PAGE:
Katie Boyce:

Right? Because these wonderful the experts or the individuals really experienced with endometriosis, they're gonna know. And I know that they're making these tests to target to sell to the regular OB GYN who may not know how to pick up on those. Right? And that's the point. Yeah. And so, you know, it's one of those things. It's like, that's how is that to me? I look at that and I say, well, how is it different than a nonexperienced technician doing an ultrasound. Right? So maybe there's maybe there is good data there. Maybe the it is in the imaging.


Katie Boyce:

Maybe there is something in the test, but who's evaluating it at that point? Or who's able to take the whole picture together? Right? And I'm I'm one of those people that always wanted as much data on myself as possible. Right? Like, if there was a test, give it to me. I wanna know. And so I completely empathize with those who are the same way. You know? They're like, oh, my doctor has this available. I wanna do it. I totally understand. And if you have the money to do it, I get that as well.


Katie Boyce:

So for me, it'd be one of those things where it's like, sure. Let's, you know, get as much information about your body as you want, and then look at it as a whole. Right? And so when I if I work with a patient like that, I'd be like, well, let's find you a provider that's gonna look at you as a whole and take all these clues and put it together. If you can't afford it, I really don't think anyone's missing out on anything. So we talked about surgery, but there is other other treatments out there. I do like to start this conversation by saying we are symptom management currently with medications. Right? So I always try to remind people there's a difference between treating and symptom management. When you have a viral infection, you are treating the symptoms when you're taking the the cold medicine.


Katie Boyce:

Right? We're not able to treat the virus itself. We're managing the symptoms. And so with endometriosis, it's very, very similar. The only treatment we have is the proper cutting out of the disease. Right? That is the only time that we've ever been able to look through a clinical trial and say, oh, we cut it out here in x amount of patients. It didn't come back here. Right? That's the only time we've ever been able to see that. And so that's why we say the gold standard of treatment, you know, is excision of endometriosis.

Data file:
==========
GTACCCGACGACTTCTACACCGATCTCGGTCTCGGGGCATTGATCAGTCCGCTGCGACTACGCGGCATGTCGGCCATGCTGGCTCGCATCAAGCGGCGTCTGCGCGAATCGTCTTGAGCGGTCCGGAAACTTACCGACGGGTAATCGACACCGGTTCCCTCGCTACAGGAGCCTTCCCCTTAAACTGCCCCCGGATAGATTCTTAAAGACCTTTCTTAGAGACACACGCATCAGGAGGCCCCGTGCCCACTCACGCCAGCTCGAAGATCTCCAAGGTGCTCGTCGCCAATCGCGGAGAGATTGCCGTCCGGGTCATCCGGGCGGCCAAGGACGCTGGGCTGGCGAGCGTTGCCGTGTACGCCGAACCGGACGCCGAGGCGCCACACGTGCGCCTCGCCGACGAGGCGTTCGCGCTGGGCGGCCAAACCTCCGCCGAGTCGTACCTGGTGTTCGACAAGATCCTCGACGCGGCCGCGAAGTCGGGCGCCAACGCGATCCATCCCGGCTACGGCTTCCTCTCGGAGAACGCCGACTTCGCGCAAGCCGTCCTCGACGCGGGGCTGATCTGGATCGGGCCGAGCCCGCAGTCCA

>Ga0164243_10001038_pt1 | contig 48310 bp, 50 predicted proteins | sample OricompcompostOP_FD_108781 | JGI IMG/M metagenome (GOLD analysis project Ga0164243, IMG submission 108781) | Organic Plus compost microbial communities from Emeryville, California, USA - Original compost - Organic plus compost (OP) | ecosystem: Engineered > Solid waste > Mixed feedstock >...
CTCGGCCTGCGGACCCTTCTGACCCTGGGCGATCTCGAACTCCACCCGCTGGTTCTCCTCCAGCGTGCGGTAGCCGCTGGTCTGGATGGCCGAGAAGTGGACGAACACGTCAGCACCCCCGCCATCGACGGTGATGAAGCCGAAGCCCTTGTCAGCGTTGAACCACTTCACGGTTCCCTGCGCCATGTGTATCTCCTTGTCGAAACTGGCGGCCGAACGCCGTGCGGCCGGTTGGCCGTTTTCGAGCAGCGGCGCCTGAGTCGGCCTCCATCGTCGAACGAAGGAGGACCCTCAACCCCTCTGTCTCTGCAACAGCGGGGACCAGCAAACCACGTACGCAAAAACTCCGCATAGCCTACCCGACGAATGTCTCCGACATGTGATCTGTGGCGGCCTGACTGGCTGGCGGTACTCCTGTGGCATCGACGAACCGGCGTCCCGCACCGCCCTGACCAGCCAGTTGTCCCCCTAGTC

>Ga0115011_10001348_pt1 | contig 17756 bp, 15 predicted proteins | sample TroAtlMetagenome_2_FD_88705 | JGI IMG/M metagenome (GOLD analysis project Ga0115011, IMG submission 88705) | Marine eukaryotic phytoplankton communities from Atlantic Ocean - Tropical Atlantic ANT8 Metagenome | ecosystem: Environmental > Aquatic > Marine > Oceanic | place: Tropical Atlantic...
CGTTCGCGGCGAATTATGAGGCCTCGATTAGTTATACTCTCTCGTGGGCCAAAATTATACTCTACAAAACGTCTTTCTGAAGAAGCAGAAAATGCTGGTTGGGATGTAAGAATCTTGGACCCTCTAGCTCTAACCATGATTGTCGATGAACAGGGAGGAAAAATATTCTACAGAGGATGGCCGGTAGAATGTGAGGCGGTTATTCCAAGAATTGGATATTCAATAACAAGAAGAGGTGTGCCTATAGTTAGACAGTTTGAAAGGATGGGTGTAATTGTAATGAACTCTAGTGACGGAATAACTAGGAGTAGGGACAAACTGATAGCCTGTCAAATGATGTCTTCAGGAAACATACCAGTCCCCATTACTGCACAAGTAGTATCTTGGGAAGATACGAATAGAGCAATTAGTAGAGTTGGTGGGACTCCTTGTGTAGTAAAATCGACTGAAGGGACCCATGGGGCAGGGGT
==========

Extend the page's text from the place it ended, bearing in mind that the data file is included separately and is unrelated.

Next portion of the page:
Katie Boyce:

Doesn't mean it's a cure, but it's the only treatment. Everything else we have is symptom management. Even burning superficial lesions can just be symptom management. And so that's why I like to preface it's not necessarily treatment, but we're managing how we can. And so, you know, the first line of treatment for everybody when you go to the doctor, they're like, okay. Well, we're gonna treat your endometriosis. We're gonna put you on birth control. So a lot of the times they'll do this before even a diagnosis.


Katie Boyce:

Right? They just kind of say, well, you've got these symptoms. It could be x y z. There's no reason to rush into surgery. We'll just do birth control and see if it helps. That's not necessarily wrong. Right? An ideal world, patients referred to an endometriosis surgeon. We don't have access to that. And maybe some patients go on and live happily ever after feeling okay on birth control.


Katie Boyce:

Right? Sometimes patients have to try a few different types of birth control and they're okay with that. And I've met a lot of people who were okay with that, but it isn't for everybody. We forget that birth control is a medication. Feel like a lot of people are just like I've talked to so many doctors that tell me they have to explicitly ask their patients if they're on birth control because they'll just not say it. Are you taking any medications? And they'll say, no. And they're like, are you on birth control? And, you know, it is a medication. And the premise of that why why birth control is the first line. It's because we know birth control can help with period pain and it is disrupting the cycle.


Katie Boyce:

It's working on the ovaries. Right? So it's telling the ovaries. Alright. Let's down regulate a little bit. Let's calm this whole system down. And then, you know, you have less of that inflammatory response that comes with the with the menstrual cycle, and it kinda just keeps things level. But as we know, endometriosis isn't going to just respond because you're doing something to the ovaries. So a lot of patients don't have relief.


Katie Boyce:

You know, you get patients that are like, it's not working for me. And I think it's important to recognize that a lot of us can't take birth control because of psychiatric side effects. I was one of those. I tried a few different kinds. It really messed me up. And so that wasn't for me. Sometimes they'll try, you know, just basic nonsteroidal anti inflammatories because it's an inflammatory disease. It can work.